Moving out of start-up mode and transitioning between optimism and realism

While the term start-up is used to describe a variety of businesses at different stages of development, HulloMail founder and CEO Andy Munarriz explains why he believes his business has moved beyond the tag.

As a British technology business set up in 2008, and then spending its early years navigating through the recession, HulloMail has had to deal with a variety of waves and obstacles.

Now about to reach profitability after refining its product and carving out a share of the market, founder and CEO Andy Munarriz tells us why it is all about maintaining flexibility and reveals his tips for other entrepreneurs looking to burst through the break-even point.

(1) What does the company do, and how has it developed over the years?

HulloMail begun life as a voice messaging consumer product and, over the six years we have been operating, has evolved into a cloud and mobile communications service provider. This is via a combination of direct to consumer and also business-to-business products, which have been specifically developed for the mobile and financial services industries. 

It is fair to say that our consumer service today is essentially our shop front. We are very proud of it and consider that we were the first of its kind in this space: a mobile network agnostic consumer visual voicemail service.

(2) How would you characterise the ‘start-up’ phase, and why do you believe you’ve now moved out of it?

In a nutshell, I would say it is the difference between optimism and realism. When I launched HulloMail, a plan was in place in terms of where the business would go, how the technology would be developed and what the exit from ‘start-up’ would look like. In actual fact, the reality is you need to remain fluid and flexible – adapt the business plan, technology and direction based on the customer need and the market conditions.

While we originally started life with a mission to kill legacy voicemail, we have evolved and I think that’s the key for any start-up wanting to succeed. While it has always been in our DNA to marry smartphone with network services, the downturn nudged us into rethinking enterprise mobile communications. As a result, we were able to continue to grow organically, enhancing and shaping our core platform to meet new opportunities.

Doing so has enabled us to grow and our products have reached a stage of maturity that means we are now out of ‘start-up’ mode, and now into our second phase of growth and stability.

(3) What would you say has gone into getting to where you are now?

Two things have helped to get us where we are today – an open mind and huge perseverance. You invest blood, sweat and perhaps a few tears into launching any business; I am not someone to give up. However you do have to know when to stop beating yourself up and look at flexing your approach, if the market calls for it.

In fact, I think you would be a lucky start-up to fully implement your initial product idea and roadmap over the last six years without any alterations. I believe it’s about flexibility as a result of good design, and also not to be shy to look into new opportunities as they arise.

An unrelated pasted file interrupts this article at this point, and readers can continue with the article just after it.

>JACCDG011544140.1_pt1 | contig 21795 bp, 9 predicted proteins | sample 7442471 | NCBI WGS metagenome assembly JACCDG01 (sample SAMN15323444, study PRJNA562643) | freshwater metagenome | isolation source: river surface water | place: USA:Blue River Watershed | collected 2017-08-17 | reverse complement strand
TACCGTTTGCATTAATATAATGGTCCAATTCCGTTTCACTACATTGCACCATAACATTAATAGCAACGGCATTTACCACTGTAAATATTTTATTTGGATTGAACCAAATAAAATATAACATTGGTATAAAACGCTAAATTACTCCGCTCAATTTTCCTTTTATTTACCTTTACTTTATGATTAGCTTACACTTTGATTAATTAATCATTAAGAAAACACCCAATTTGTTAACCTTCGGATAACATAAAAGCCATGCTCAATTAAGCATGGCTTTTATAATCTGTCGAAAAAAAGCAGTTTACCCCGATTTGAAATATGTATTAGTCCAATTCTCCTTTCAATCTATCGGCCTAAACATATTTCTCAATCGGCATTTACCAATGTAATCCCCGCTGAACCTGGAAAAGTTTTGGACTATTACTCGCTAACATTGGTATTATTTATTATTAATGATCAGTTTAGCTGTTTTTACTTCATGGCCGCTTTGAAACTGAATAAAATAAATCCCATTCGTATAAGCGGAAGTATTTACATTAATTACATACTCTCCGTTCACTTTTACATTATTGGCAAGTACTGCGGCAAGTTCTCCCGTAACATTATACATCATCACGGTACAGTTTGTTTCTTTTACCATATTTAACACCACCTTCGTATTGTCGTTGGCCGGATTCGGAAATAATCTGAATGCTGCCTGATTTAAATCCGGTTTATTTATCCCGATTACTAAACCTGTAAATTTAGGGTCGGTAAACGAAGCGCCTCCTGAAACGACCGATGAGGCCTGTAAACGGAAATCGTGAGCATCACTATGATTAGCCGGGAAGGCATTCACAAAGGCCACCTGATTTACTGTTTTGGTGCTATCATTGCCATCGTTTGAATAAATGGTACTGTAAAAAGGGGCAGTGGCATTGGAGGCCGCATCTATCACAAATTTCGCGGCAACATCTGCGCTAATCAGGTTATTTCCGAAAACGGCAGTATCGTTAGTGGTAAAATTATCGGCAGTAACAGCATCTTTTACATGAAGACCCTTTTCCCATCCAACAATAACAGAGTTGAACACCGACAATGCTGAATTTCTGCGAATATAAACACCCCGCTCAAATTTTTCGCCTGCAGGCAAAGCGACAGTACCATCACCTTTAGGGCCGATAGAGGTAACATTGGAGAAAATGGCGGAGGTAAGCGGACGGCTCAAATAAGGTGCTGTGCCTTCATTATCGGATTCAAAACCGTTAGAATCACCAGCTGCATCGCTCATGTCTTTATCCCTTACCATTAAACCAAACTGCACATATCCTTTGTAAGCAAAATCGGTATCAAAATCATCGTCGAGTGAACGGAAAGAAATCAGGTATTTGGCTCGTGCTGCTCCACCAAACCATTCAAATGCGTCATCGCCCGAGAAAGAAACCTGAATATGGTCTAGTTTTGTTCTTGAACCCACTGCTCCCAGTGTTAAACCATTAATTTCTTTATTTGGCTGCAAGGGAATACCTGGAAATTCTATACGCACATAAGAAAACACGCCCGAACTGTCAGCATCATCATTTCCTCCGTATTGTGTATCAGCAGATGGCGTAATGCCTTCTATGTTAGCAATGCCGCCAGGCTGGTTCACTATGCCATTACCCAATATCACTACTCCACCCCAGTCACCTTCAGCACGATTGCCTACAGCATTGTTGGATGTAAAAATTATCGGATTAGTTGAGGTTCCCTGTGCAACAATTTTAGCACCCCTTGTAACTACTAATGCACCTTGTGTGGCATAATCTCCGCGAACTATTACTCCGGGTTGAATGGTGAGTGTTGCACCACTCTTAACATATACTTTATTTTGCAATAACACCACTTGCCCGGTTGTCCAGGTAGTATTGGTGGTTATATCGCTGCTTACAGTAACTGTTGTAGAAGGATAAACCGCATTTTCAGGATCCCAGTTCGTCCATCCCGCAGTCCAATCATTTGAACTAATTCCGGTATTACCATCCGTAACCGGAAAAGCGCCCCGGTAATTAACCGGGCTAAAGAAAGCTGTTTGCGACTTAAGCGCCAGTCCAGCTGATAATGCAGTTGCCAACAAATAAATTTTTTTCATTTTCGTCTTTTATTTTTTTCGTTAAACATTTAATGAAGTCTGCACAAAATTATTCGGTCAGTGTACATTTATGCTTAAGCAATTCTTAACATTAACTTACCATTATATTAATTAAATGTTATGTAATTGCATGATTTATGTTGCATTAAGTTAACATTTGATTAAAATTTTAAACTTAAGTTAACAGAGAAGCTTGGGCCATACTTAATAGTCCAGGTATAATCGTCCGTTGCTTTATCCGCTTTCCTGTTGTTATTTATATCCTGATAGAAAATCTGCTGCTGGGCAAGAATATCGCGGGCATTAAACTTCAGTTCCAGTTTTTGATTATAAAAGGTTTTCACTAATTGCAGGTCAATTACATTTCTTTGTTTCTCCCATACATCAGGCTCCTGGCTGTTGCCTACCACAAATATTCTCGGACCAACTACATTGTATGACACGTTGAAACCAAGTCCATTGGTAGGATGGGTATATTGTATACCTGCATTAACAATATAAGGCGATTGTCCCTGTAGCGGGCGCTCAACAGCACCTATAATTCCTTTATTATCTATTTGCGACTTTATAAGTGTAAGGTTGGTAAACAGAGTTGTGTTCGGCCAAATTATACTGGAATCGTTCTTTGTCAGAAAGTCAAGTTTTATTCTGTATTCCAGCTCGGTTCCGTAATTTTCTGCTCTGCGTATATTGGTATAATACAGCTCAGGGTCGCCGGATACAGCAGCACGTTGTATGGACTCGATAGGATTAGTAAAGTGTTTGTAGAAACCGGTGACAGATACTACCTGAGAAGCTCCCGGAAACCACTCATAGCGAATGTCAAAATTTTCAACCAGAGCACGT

(4) What has gone wrong along the way and what have you learned from it?

In the early stages, we couldn’t get the funding we needed to build out the consumer service that we really wanted and we believe it required. We also made the mistake in engaging with very keen and excited (at the time) mobile operators, only to see the opportunities fade into a never-ending sales cycle and their inability to truly innovate consumer services outside their core competency.

(5) How have your investors contributed to the future?

Our investors supported us through thick and thin and when there was no more money available it was faith in my ability to persevere.

See also: 8 tips to ensure your start-up gets Series A funding

(6) What tips would you give to fledgling entrepreneurs looking to push through to profitability?

My main tip would be to keep the team as small as possible; you don’t need as many people as you think at the outset – key appointments for specific roles is what is important. You need to take on keen and versatile individuals. I would say not to get lulled into believing that more experience is what you need. Sometimes the experienced can kill the optimism you require to build out.

(7) What does the future hopefully have in store for HulloMail?

We’ve developed a communication service for one of our corporate customers, which they are currently in the process of rolling out globally to financial institutions. It really is exciting times for us here. And, while all this is going on, we will also be rolling out a significant release of our consumer product to our UK, US and Irish users, which will be completed before Christmas.

Even though we have moved out of start-up phase, it certainly doesn’t excite me any less. There’s always so much happening and I’m proud to be working with my team and my customers on the next phase of HulloMail.

Hunter Ruthven

Hunter Ruthven

Hunter was the Editor for from 2012 to 2014, before moving on to Caspian Media Ltd to be Editor of Real Business.